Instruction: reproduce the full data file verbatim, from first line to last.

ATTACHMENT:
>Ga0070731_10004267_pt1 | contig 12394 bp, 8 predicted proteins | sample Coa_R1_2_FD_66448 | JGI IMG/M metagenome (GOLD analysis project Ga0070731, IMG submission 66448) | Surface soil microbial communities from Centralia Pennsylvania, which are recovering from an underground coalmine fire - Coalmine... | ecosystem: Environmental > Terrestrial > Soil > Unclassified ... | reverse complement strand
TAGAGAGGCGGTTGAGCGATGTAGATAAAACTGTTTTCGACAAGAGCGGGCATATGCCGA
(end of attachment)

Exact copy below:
>Ga0070731_10004267_pt1 | contig 12394 bp, 8 predicted proteins | sample Coa_R1_2_FD_66448 | JGI IMG/M metagenome (GOLD analysis project Ga0070731, IMG submission 66448) | Surface soil microbial communities from Centralia Pennsylvania, which are recovering from an underground coalmine fire - Coalmine... | ecosystem: Environmental > Terrestrial > Soil > Unclassified ... | reverse complement strand
TAGAGAGGCGGTTGAGCGATGTAGATAAAACTGTTTTCGACAAGAGCGGGCATATGCCGA